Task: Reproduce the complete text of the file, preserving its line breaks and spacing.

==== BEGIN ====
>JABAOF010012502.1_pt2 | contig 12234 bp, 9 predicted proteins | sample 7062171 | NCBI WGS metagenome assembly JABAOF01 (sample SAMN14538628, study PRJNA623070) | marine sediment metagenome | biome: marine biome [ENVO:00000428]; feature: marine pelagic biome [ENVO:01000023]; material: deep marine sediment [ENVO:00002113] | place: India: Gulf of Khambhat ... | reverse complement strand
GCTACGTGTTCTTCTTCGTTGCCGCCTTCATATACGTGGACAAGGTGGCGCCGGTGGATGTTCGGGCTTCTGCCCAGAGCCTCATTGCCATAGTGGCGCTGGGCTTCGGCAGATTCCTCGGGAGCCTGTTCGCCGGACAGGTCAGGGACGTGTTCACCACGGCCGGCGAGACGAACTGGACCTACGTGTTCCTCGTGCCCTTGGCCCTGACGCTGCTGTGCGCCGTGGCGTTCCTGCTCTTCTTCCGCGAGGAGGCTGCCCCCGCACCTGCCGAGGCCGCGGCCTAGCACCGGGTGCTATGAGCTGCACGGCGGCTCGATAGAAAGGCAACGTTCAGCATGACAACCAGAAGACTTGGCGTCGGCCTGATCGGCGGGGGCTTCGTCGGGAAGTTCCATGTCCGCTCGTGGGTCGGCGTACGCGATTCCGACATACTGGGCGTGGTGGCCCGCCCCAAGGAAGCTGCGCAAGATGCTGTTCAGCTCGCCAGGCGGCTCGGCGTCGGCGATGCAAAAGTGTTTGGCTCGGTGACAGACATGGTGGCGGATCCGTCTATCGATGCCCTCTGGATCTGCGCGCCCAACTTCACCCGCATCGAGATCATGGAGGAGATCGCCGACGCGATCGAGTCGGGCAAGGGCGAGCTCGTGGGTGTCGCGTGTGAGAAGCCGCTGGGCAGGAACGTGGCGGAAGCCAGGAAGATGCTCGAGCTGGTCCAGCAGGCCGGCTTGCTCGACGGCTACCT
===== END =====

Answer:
>JABAOF010012502.1_pt2 | contig 12234 bp, 9 predicted proteins | sample 7062171 | NCBI WGS metagenome assembly JABAOF01 (sample SAMN14538628, study PRJNA623070) | marine sediment metagenome | biome: marine biome [ENVO:00000428]; feature: marine pelagic biome [ENVO:01000023]; material: deep marine sediment [ENVO:00002113] | place: India: Gulf of Khambhat ... | reverse complement strand
GCTACGTGTTCTTCTTCGTTGCCGCCTTCATATACGTGGACAAGGTGGCGCCGGTGGATGTTCGGGCTTCTGCCCAGAGCCTCATTGCCATAGTGGCGCTGGGCTTCGGCAGATTCCTCGGGAGCCTGTTCGCCGGACAGGTCAGGGACGTGTTCACCACGGCCGGCGAGACGAACTGGACCTACGTGTTCCTCGTGCCCTTGGCCCTGACGCTGCTGTGCGCCGTGGCGTTCCTGCTCTTCTTCCGCGAGGAGGCTGCCCCCGCACCTGCCGAGGCCGCGGCCTAGCACCGGGTGCTATGAGCTGCACGGCGGCTCGATAGAAAGGCAACGTTCAGCATGACAACCAGAAGACTTGGCGTCGGCCTGATCGGCGGGGGCTTCGTCGGGAAGTTCCATGTCCGCTCGTGGGTCGGCGTACGCGATTCCGACATACTGGGCGTGGTGGCCCGCCCCAAGGAAGCTGCGCAAGATGCTGTTCAGCTCGCCAGGCGGCTCGGCGTCGGCGATGCAAAAGTGTTTGGCTCGGTGACAGACATGGTGGCGGATCCGTCTATCGATGCCCTCTGGATCTGCGCGCCCAACTTCACCCGCATCGAGATCATGGAGGAGATCGCCGACGCGATCGAGTCGGGCAAGGGCGAGCTCGTGGGTGTCGCGTGTGAGAAGCCGCTGGGCAGGAACGTGGCGGAAGCCAGGAAGATGCTCGAGCTGGTCCAGCAGGCCGGCTTGCTCGACGGCTACCT